Washington State Launches Separate Consumer Exams
In mid-October, Whatcom Educational Credit Union in Bellingham, Wash., will undergo one of the Evergreen State’s first separate examinations for consumer compliance, now required of all Washington state chartered credit unions with more than $500 million in assets.
According to Wayne Langei, president/CEO of the $950 million institution, Whatcom volunteered for the exam, part of a new approach by the Washington State Department of Financial Institutions’ Division of Credit Unions to ensure state-chartered credit unions meet federal standards.
“We offered ourselves as a starter,” said Langei, who has been with Whatcom since 1973. “We have so many auditors looking at us anyway, what’s one more?”
Credit unions will receive a consumer compliance rating separate from its other exam scores. The exam will cover operational areas such as deposits, consumer lending, mortgage lending and servicing, privacy and consumer information. Additionally, credit unions could be grilled on compliance with as many as 24 different federal and state statutes that include the Bank Secrecy Act, Truth in Lending and Unlawful Internet Gambling Enforcement Act.
The new exams are expected to bring state-chartered credit unions in line with Consumer Financial Protection Bureau laws and other federal guidelines, according to Linda Jekel, DCU director.
“The Washington Division of Credit Unions already has been examining for federal consumer protection and regulatory compliance as part of its safety and soundness examinations,” said Jekel, who sits on the NASCUS board. “The only change in 2013 is separating the compliance exam from the safety and soundness exam for large credit unions. A separate compliance exam report will provide more effective communication with the largest credit unions to better protect consumers, to reduce potential liability and fines at state-chartered credit unions, and to work with credit unions on new federal regulations.”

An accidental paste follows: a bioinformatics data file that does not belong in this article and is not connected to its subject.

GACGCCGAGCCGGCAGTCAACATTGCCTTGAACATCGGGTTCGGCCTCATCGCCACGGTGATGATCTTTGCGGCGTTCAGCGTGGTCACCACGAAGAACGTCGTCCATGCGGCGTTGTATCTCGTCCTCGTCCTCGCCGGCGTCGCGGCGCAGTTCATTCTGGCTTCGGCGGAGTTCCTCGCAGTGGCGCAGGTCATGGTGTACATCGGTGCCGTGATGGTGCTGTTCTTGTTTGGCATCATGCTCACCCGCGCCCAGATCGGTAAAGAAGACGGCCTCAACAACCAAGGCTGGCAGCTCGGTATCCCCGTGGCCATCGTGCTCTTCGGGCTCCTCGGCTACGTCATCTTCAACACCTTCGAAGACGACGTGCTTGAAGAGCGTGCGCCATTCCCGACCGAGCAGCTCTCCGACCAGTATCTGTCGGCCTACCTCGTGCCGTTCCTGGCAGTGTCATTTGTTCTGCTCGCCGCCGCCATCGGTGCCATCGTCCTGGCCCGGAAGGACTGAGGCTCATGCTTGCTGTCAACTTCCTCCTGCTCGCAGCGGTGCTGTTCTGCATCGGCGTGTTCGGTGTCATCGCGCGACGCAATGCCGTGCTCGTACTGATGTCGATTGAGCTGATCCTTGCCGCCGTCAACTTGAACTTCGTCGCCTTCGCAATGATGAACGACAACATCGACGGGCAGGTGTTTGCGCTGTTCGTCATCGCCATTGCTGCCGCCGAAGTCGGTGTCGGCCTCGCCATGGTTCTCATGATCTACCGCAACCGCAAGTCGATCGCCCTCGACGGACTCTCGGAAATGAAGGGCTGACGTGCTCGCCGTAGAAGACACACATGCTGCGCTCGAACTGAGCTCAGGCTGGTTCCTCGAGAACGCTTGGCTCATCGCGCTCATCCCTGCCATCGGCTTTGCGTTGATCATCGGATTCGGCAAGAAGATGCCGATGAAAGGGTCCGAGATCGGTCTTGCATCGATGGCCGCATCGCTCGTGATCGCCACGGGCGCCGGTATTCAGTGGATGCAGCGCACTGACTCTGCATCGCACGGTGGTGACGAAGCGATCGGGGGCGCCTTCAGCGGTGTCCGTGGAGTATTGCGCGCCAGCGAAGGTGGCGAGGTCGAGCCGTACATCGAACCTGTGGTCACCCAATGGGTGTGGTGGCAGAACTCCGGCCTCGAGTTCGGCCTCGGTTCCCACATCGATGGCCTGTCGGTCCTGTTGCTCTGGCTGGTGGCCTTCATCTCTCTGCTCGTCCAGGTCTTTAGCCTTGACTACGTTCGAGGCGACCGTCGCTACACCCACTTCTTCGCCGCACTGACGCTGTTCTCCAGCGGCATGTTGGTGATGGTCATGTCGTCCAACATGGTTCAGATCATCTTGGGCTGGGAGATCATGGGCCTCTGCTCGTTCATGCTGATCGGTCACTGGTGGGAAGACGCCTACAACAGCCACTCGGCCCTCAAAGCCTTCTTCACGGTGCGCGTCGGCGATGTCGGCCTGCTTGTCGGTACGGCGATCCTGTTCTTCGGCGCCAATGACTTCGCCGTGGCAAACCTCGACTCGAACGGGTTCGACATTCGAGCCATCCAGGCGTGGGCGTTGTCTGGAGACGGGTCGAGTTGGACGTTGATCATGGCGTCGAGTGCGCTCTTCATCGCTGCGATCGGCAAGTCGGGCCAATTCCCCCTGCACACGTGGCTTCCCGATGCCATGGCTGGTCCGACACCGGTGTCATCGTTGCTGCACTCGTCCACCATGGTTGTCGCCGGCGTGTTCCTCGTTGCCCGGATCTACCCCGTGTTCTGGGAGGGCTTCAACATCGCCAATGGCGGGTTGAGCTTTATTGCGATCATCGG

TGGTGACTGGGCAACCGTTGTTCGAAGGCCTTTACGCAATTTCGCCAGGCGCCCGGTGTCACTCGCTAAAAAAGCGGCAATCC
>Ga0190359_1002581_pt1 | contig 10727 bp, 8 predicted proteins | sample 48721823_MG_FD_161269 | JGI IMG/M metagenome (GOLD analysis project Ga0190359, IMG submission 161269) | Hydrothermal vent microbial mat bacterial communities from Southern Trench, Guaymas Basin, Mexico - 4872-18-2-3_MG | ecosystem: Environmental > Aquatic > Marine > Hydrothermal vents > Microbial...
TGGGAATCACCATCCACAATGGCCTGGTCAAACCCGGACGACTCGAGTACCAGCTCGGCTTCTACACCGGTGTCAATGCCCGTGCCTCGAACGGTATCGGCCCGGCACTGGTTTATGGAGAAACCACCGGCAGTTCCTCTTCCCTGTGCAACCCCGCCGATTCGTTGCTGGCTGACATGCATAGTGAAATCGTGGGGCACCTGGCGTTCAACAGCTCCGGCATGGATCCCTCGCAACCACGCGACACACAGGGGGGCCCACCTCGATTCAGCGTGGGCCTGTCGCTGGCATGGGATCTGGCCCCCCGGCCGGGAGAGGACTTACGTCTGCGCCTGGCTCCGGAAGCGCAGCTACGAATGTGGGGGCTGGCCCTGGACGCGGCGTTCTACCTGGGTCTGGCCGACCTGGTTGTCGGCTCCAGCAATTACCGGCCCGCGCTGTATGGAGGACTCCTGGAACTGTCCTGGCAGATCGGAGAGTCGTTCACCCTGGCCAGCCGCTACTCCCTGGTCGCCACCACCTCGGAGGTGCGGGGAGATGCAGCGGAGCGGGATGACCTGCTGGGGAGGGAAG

The separate exam helps maximize examiner resources, only two of whom have specialized training in complex consumer compliance issues, Jekel said.
Mary Martha Fortney, NASCUS president/ CEO, said she doesn’t think other state regulators will follow suit and implement separate consumer protection exams.
“Most states perform consumer protection compliance reviews during regularly scheduled safety and soundness exams,” Fortney said. “Rather than characterizing Washington’s compliance exam program as a trend, we think this program speaks to the diversity of the state credit union system.”
The Northwestern Credit Union Association, which represents institutions in Oregon and Washington, said it has supported efforts to bring greater consistency to consumer compliance.
“The DFI has been working on this for the past couple of years,” said John Trull, NWCUA’s director of regulatory affairs. “The association has supported the delays so that the launch of the program goes as well as possible and that the process is in the best interests of credit unions and regulators alike.”
Currently, 16 Washington state chartered credit unions have more than $500 million in assets, making them subject to the separate exams, Jekel said. In addition to Whatcom Educational, the regulator plans on scheduling exams with the $11.5 billion BECU beginning Sept. 23.
“The new procedure is more applicable to credit unions not under CFPB oversight,” said Todd Pietzsch, BECU’s public relations manager, referring to CFPB’s $10 billion asset cutoff for CFPB supervision. “If we weren’t under CFPB we might have to take a closer look at things here.”
The new exams will be completed over a 20-month period, a cycle that will be ongoing for future exams. Credit unions with assets fewer than $500 million will be rated on consumer compliance issues as part of their regular safety and soundness exams, the bulletin said.